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Grain-Free Pet Diets: What Pet Parents Need to Know

Veterinary Referral Center of Central Oregon’s own veterinary dermatologist, Dr. Jennifer Bentley, offered some background and information via our Facebook video series about the issues surrounding grain-free pet diets for cats and dogs. While the facts are not all in and research is ongoing, the bottom line is that grain-free pet food is more marketing strategy than vet-approved nutrition.

Watch The Risks of a Grain-Free Diet in Pets Video

What’s the Problem with Grain-Free Pet Food?

There is no definitive answer, but there are some strong working theories. Over a year ago the FDA started investigating a link between a grain-free diet and DCM, or dilated cardiomyopathy. DCM is a disorder that manifests in the enlargement of the heart muscle. It is a serious canine and feline heart condition that can cause heart failure, as an enlarged heart is less able to pump blood efficiently. In the investigation, 90% of the 560 dogs afflicted with DCM had been on a grain-free diet.

Historically, certain dog breeds are genetically susceptible to DCM, such as Irish Wolfhounds, Dobermans, and Boxers. Many of the dogs in the FDA investigation were breeds not typically associated with DCM, including Labradors, Golden Retrievers, and Whippets. However, as Dr. Bentley pointed out, correlation does not always equal causation, and other factors can be at play. The veterinary research team at UC Davis recently conducted a study of 24 dogs with DCM who had been eating a grain-free diet. The dogs switched diets and were given a taurine supplement, and got better.

Wait Now, What’s Taurine?

Taurine is an essential amino acid. Cats do not produce taurine themselves. Once upon a time DCM was a much larger health problem for cats, but once taurine deficiency was discovered to be the problem, pet food manufacturers supplemented cat food with taurine, and now the condition is rare to nonexistent in cats.

Dogs do produce taurine. However, one theory is that a pet diet free from grain—including wheat, corn, and ancient grains such as quinoa—may include legumes such as lentils and peas. It may be that these legumes introduce enzymes that interact with other ingredients and possibly interfere with how dogs make and metabolize taurine.

DCM can be caused by a number of conditions. Genetics play a role, as well as diseases such as hypothyroidism.

So, How Did Grain-Free Pet Diets Become a Thing?

Grain-free pet food options have proliferated on the shelves. One reason may be that manufacturers are responding to human health concerns that do not bear on pet health. Here’s where the marketing comes in. Pet food labels can be manipulated to appeal to pet parents with words such as “Holistic,” “Organic,” and “Human-Grade.” In pet food terms, these terms have no meaning. “Natural” is the only regulated term. Also, ingredients that appear at the top of the list give the impression of being the most vital. Many pet parents don’t realize that ingredients are listed by weight. Components that have a good deal of water weight may be at the top of the ingredient list, but may actually play a much less significant role in providing nutrition.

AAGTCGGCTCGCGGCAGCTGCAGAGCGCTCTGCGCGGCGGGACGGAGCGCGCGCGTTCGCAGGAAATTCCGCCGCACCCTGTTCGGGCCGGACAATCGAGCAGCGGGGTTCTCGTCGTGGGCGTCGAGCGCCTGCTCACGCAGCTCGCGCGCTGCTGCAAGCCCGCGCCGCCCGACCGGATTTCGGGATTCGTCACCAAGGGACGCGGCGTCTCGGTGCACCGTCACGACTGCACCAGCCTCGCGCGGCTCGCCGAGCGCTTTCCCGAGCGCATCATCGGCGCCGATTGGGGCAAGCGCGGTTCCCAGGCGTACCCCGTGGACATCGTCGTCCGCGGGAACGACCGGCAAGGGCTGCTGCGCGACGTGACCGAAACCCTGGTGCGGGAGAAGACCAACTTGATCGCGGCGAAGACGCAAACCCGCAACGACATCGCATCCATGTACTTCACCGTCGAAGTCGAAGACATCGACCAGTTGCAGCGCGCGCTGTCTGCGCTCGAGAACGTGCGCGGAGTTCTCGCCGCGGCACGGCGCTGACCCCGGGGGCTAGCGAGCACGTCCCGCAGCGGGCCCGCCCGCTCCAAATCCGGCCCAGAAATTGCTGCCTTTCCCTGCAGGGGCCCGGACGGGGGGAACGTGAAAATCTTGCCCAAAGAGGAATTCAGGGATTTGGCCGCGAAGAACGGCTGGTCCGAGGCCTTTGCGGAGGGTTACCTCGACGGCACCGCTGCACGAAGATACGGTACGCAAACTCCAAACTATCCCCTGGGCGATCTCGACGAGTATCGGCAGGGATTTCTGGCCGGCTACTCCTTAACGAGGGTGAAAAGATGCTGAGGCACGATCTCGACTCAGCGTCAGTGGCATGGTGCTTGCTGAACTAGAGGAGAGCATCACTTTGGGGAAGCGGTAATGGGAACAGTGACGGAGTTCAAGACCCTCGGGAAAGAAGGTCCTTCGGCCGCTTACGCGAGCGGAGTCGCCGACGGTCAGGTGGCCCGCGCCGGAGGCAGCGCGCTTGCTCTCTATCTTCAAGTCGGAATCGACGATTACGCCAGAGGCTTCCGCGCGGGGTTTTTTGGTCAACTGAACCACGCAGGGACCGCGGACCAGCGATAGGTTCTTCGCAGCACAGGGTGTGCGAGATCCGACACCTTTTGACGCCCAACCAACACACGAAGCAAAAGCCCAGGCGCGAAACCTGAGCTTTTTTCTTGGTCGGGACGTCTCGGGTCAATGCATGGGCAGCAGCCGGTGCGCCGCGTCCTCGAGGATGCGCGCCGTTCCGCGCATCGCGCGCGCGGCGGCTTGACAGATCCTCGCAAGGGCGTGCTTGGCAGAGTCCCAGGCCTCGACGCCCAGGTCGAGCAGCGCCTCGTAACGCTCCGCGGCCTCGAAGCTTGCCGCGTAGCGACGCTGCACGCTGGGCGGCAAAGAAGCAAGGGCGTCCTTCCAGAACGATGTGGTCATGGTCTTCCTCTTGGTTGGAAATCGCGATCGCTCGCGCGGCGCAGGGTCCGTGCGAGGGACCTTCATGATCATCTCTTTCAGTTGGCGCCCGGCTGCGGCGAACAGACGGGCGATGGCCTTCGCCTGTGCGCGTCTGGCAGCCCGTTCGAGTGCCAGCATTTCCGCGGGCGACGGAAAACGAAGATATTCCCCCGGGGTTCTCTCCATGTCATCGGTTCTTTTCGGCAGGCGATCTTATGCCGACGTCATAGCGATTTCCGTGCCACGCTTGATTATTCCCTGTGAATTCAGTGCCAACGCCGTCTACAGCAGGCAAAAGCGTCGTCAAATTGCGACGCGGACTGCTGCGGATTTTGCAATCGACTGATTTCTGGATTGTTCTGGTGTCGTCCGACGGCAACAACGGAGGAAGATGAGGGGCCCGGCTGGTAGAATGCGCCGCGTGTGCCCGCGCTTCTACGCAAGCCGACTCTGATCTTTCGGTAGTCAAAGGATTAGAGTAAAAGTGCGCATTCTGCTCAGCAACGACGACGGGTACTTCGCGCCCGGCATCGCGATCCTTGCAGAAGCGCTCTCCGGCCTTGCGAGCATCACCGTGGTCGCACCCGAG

Some pet food ingredients are associated with good human health, such as flaxseed, but do little to promote wellbeing in dogs and cats. Cats don’t have the enzyme to get the correct omegas out of flaxseed, and it’s not the best omega source for dogs. Dr. Bentley says she’s even seen ingredients that are toxic to dogs and cats, including garlic, on pet food labels.

While human consumers can be put off by the word “by-products,” many of these ingredients can be a great source of nutrients. Organ meats such as kidneys are considered by-products, and provide significant taurine. What sounds unappealing to humans can be good for your pet. Dr. Bentley offered a quote from a veterinary colleague: “Pets don’t need ingredients, they need nutrients.”

Lastly, many pet parents opt for a grain-free pet diet because they believe grains may be the source of allergies. In our article, “Myths and Truths About Grain Free Diets,” Dr. Bentley stresses that food allergies in pets are largely caused by a protein.

How to Choose a Diet for Your Pet

WSAVA Global Nutrition Community offers a comprehensive guide on how to select pet food. Here are the highlights:

  • Does the pet food company employ the right staff? You want to see a PhD in animal nutrition and/or a someone board certified by the American College of Veterinary Nutrition (ACVA) or the European College of Veterinary Comparative Nutrition (ECVCN)
  • You want the Association of American Feed Control Officials (AAFCO) (or the European equivalent) seal of approval for process
  • Look for “complete diet,” calorie information, and an analysis of nutrients
  • Make sure you can easily contact the company for more information

Talk to your veterinarian about your pet diet concerns for your dog or cat. At VRCCO, our veterinary specialists and staff are here to support pet parents with veterinary dermatology and allergy care, along with veterinary oncology, pet surgery, and advanced imaging for pets.